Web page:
A ray of hope emerged in 2010 when Ningxia launched a project to build a grape-themed cultural corridor with a total area of 1 million mu along the eastern foothills of the Helan Mountain. Three years later, local legislation was enacted to protect the wine producing area.

Meanwhile, governments at all levels actively explored new paths and models to integrate the wine industry with efforts to strengthen ecological protection and restoration.

In 2021, the National Open Development Comprehensive Pilot Zone for the Grape and Wine Industry was established in Ningxia, and special plans for ecological protection and restoration in the Helan Mountain and high-quality development of the wine industry at the eastern foothills of the mountain were officially implemented.

The mining zone in Zhenbeibu township, located at the core of the grape-themed cultural corridor, seized the opportunity brought by favorable policies to vigorously promote the transformation of the mining industry and the ecological restoration of the mining pits.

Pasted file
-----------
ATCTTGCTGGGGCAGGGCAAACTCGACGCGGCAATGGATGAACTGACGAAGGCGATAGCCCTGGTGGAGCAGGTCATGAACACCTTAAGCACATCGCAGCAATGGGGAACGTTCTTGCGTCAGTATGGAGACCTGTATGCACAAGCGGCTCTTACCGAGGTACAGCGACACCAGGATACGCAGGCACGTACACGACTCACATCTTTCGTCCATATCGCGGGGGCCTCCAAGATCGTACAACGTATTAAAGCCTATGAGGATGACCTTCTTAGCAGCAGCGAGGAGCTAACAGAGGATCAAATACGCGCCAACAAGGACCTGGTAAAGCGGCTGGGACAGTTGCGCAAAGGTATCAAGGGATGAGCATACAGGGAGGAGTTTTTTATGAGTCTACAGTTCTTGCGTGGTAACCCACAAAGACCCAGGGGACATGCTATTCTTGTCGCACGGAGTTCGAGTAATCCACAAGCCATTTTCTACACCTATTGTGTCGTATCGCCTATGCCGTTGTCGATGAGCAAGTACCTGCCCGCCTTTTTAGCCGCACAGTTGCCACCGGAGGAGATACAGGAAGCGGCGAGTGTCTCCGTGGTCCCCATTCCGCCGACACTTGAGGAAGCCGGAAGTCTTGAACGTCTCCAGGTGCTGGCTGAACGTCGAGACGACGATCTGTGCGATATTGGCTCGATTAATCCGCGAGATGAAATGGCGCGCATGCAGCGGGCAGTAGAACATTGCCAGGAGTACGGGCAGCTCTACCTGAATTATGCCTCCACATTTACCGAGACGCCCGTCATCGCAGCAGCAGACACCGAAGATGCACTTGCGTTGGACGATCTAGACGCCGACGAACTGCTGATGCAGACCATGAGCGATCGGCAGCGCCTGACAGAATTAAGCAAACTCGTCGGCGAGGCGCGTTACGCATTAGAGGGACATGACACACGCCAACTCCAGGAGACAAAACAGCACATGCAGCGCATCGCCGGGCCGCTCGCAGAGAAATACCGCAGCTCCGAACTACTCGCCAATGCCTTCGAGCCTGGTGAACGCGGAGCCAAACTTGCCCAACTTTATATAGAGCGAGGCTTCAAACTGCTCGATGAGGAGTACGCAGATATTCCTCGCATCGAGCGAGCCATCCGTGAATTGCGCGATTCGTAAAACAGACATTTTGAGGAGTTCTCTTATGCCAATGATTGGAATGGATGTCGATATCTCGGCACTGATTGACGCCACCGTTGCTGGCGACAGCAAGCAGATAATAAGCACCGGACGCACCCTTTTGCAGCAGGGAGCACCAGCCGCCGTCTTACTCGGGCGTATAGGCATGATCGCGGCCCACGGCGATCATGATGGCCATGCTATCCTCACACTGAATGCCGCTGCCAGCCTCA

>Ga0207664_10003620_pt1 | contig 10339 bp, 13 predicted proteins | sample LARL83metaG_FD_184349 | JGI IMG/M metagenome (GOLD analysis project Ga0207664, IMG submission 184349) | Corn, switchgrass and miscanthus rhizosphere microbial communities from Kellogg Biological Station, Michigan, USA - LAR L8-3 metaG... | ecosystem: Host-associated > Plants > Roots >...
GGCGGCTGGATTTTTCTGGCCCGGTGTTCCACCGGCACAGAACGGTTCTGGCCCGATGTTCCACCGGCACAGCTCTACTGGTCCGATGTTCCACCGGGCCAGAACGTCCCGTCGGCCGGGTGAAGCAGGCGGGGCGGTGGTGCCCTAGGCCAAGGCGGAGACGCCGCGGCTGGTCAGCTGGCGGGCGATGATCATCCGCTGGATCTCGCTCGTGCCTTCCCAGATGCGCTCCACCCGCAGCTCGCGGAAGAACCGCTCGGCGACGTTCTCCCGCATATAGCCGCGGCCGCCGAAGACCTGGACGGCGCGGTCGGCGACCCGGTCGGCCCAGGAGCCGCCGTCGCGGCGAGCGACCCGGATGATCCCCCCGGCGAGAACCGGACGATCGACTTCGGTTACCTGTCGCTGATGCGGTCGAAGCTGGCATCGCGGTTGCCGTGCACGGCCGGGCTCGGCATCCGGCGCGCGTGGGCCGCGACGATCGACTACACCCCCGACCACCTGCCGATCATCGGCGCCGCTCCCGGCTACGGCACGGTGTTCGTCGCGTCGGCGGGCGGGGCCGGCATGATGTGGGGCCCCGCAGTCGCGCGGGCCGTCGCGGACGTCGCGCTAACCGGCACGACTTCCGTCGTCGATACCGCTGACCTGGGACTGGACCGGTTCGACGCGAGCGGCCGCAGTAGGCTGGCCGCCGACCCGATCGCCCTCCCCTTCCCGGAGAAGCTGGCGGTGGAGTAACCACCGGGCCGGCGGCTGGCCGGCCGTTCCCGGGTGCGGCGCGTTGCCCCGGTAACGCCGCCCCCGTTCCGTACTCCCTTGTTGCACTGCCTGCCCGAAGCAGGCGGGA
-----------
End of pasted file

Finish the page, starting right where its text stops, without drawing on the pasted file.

Local authorities invested nearly 2 billion yuan in ecological protection and restoration projects targeting abandoned mining pits in Zhenbeibu township, while implementing a slew of measures to attract social capital, sparing no effort to cultivate a wine industry base and extend the value chain of ecological products.

Coming up with solutions tailored to local conditions, the local government closed and integrated small, scattered, and disorderly mining sites in the township, retaining only six enterprises for concentrated green mining operations.

Since the mining zone of Zhenbeibu township happened to be located at a latitude of 38 degrees north, ideal for grape cultivation, local authorities took full advantage of the old quarries and abandoned mining pits within the zone to carry out ecological restoration and implement a series of comprehensive improvement projects.

As a result, featured industries, with the wine industry as an archetype, have flourished on their respective paths of green and sustainable development.